Over the past two decades, homogeneous Au(I) catalysis has been a valuable synthetic tool for activating a series of unsaturated carbon-carbon bonds towards nucleophilic attack. Despite this progress, Au(I/III) redox chemistry has not been well explored. This is largely due to the challenges associated with the high oxidation potential of gold. Hence, the need for an efficient and safe method for Au oxidation.
Herein, a base-assisted diazonium salt activation has been used to facilitate Au redox reactions under mild reaction conditions. This oxidative coupling method afforded functional isoxazolines with good to excellent yields, while the alternative photoactivation method provided trace amounts of the isoxazoline products. This study further broadens the scope of gold redox chemistry. Similarly, cyloporpanol ring opening has been reported under mild chemical condition. This leads to the formation of β-ketones at up to 85% yields.
Furthermore, a series of novel triazole based ruthenium alkylidene complexes are reported. The well-defined complexes were employed to catalyze the cross-metathesis reaction of styrene and a series of coupling partners. Like Grubb II catalysts, complex Ru-TA 2 gave 56% E-olefin in a cross-metathesis reaction. For ring opening metathesis reaction, our catalysts give up to 55% Z-olefin. Although, the results obtained for cross metathesis and ring opening metathesis polymerization are like currently reported yields from Grubbs catalyst, a significant structural modification would further improve the selectivity of the catalysts while also increasing yield.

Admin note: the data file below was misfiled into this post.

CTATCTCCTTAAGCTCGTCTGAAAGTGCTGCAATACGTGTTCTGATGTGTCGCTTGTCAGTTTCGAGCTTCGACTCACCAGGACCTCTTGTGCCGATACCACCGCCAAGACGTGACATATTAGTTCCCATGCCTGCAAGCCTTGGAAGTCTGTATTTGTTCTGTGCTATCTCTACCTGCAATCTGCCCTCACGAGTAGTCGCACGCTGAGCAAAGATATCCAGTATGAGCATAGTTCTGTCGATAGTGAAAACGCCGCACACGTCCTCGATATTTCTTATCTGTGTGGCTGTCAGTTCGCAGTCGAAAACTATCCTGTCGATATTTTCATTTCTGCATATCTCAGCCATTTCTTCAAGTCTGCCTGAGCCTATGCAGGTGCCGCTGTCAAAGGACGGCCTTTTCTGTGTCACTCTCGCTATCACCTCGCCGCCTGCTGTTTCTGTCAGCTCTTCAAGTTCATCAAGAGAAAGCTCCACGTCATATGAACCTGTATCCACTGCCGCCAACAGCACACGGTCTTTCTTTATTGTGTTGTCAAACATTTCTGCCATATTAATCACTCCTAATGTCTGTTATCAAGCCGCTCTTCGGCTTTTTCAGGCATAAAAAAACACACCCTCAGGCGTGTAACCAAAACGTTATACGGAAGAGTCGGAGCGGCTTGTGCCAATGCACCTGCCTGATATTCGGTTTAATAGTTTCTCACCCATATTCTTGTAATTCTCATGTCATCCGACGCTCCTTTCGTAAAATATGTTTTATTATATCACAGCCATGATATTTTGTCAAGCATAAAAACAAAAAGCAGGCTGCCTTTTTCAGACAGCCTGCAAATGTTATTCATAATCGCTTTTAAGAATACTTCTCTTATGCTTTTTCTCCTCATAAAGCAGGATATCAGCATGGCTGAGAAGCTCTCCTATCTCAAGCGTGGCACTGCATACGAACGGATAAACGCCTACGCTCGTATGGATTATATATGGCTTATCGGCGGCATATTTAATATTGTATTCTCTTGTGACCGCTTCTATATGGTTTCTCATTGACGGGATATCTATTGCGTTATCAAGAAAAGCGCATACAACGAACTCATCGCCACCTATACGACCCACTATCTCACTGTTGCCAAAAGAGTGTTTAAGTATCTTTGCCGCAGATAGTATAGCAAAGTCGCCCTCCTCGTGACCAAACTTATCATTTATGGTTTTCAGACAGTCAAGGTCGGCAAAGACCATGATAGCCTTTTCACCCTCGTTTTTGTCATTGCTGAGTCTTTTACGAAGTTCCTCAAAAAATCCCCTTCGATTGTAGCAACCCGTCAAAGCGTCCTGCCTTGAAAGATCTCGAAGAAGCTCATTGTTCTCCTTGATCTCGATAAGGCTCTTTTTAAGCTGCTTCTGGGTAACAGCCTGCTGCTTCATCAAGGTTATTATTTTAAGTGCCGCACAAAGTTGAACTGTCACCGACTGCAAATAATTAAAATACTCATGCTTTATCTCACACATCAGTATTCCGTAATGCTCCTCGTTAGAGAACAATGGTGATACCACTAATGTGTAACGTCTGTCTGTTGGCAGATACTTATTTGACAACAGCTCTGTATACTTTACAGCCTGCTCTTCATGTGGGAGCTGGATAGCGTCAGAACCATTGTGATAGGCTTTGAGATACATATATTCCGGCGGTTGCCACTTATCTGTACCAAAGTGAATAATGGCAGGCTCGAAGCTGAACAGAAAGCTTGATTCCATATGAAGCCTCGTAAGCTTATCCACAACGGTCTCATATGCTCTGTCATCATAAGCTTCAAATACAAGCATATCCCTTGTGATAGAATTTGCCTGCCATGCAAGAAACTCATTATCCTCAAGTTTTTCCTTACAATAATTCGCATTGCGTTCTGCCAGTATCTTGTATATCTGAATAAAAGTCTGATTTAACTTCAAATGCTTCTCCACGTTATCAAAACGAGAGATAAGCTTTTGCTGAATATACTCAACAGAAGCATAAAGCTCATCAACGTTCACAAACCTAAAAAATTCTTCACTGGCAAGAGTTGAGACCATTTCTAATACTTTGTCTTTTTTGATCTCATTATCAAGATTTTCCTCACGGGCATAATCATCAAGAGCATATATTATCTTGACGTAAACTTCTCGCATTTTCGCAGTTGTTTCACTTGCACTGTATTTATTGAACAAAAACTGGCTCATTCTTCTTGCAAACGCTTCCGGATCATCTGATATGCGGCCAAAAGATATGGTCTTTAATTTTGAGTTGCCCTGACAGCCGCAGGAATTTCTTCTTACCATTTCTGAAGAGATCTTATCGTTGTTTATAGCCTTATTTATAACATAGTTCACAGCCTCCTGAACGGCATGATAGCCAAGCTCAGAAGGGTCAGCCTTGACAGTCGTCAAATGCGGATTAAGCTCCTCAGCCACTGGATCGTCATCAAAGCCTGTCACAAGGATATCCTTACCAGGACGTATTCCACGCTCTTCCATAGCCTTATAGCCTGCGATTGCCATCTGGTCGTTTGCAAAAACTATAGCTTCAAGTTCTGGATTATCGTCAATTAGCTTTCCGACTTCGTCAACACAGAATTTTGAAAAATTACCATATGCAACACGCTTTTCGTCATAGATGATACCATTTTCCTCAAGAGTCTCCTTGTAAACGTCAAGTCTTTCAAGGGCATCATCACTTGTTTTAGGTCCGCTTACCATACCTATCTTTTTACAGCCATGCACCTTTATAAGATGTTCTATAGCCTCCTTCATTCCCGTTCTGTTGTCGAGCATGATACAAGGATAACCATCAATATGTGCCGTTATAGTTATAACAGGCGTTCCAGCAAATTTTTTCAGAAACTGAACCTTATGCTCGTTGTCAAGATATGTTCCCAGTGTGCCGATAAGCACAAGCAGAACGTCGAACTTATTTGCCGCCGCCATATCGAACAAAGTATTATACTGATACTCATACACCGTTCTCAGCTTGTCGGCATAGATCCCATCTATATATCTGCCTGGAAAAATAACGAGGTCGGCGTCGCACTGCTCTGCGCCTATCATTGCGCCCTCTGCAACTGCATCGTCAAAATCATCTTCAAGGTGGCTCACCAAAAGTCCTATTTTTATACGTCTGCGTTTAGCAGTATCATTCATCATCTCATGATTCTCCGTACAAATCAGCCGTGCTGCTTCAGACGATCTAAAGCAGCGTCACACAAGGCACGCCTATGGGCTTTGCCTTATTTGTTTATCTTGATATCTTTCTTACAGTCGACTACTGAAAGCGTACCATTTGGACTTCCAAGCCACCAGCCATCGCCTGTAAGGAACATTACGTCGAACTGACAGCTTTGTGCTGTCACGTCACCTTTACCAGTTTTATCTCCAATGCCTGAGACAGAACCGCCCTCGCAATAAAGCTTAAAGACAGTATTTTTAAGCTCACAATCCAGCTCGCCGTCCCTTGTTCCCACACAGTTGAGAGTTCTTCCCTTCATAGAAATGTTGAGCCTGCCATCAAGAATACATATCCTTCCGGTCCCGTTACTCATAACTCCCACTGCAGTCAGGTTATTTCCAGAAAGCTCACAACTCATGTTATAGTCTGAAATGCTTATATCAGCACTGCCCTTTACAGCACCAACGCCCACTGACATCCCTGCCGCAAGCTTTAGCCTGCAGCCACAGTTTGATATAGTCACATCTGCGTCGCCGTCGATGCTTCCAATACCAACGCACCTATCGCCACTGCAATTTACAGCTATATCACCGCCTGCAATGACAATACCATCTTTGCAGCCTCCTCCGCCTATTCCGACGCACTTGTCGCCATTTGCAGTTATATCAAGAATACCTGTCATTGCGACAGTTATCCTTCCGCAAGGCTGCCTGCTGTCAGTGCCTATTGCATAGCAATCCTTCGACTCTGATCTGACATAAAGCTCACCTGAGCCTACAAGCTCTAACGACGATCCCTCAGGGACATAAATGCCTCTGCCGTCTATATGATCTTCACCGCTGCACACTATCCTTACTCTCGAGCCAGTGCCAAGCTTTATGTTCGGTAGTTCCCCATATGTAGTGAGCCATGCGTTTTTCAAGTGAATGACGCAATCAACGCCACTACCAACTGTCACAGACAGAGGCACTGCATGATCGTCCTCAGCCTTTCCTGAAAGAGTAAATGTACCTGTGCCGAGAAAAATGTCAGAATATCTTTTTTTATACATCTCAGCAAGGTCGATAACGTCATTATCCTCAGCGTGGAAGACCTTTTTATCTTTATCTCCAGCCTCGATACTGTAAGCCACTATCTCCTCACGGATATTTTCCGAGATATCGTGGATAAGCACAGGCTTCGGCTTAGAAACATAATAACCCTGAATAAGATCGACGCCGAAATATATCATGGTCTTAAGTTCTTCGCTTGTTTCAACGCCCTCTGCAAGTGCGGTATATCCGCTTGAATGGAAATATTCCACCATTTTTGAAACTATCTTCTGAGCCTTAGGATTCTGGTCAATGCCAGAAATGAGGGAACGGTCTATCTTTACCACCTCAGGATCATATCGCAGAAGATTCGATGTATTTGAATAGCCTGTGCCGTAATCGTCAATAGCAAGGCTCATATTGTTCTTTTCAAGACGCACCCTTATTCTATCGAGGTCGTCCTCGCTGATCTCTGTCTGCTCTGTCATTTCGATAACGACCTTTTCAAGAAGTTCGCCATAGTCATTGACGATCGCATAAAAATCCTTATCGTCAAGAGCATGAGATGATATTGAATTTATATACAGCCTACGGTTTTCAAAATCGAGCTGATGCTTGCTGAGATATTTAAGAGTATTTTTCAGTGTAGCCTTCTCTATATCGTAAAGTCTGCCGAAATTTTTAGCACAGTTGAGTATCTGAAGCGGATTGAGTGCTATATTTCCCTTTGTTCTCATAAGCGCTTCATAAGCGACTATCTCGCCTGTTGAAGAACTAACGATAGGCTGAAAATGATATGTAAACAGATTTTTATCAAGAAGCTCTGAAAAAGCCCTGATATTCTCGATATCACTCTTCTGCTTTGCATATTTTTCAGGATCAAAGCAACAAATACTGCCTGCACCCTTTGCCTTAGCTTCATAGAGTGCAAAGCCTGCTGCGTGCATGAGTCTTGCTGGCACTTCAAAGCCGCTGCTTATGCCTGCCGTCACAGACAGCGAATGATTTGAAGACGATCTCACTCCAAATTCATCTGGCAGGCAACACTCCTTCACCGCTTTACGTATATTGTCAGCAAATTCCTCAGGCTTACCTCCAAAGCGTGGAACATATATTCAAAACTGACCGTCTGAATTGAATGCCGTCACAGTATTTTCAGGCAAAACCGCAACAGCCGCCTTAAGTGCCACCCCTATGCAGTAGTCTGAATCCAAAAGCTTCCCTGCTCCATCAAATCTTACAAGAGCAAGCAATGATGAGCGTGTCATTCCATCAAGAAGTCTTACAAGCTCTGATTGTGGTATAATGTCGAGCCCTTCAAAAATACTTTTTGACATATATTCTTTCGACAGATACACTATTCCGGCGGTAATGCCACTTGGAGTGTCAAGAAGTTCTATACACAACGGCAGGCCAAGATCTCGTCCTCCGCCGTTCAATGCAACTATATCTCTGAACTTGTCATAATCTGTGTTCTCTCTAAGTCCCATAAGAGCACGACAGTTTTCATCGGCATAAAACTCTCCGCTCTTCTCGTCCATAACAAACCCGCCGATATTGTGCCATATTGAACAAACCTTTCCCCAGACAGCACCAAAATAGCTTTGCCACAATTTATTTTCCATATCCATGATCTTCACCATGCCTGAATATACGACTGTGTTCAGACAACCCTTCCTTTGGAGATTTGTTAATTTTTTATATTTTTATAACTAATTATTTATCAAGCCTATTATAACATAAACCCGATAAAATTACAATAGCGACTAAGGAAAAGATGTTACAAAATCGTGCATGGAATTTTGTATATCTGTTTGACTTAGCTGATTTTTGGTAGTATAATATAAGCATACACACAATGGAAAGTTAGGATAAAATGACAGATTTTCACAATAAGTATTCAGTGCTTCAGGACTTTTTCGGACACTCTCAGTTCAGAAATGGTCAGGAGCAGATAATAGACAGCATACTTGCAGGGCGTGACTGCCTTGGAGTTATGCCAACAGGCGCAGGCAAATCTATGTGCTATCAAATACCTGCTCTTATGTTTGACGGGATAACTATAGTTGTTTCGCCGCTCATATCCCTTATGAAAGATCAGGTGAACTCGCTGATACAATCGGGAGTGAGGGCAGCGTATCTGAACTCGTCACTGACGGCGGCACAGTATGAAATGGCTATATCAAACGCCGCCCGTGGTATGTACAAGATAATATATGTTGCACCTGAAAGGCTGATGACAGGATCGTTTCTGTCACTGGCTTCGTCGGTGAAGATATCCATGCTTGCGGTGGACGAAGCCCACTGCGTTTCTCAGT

|Commitee:||Cai, Jianfeng, Bisht, Kirpal, Liu, Ruisheng|
|School:||University of South Florida|
|School Location:||United States -- Florida|
|Source:||DAI 81/11(E), Dissertation Abstracts International|
|Keywords:||2-isoxazolines, Cyclopropanol, Gold catalysis, Metathesis, Olefin, Oximes|
Copyright in each Dissertation and Thesis is retained by the author. All Rights Reserved
The supplemental file or files you are about to download were provided to ProQuest by the author as part of a
dissertation or thesis. The supplemental files are provided "AS IS" without warranty. ProQuest is not responsible for the
content, format or impact on the supplemental file(s) on our system. in some cases, the file type may be unknown or
may be a .exe file. We recommend caution as you open such files.
Copyright of the original materials contained in the supplemental file is retained by the author and your access to the
supplemental files is subject to the ProQuest Terms and Conditions of use.
Depending on the size of the file(s) you are downloading, the system may take some time to download them. Please be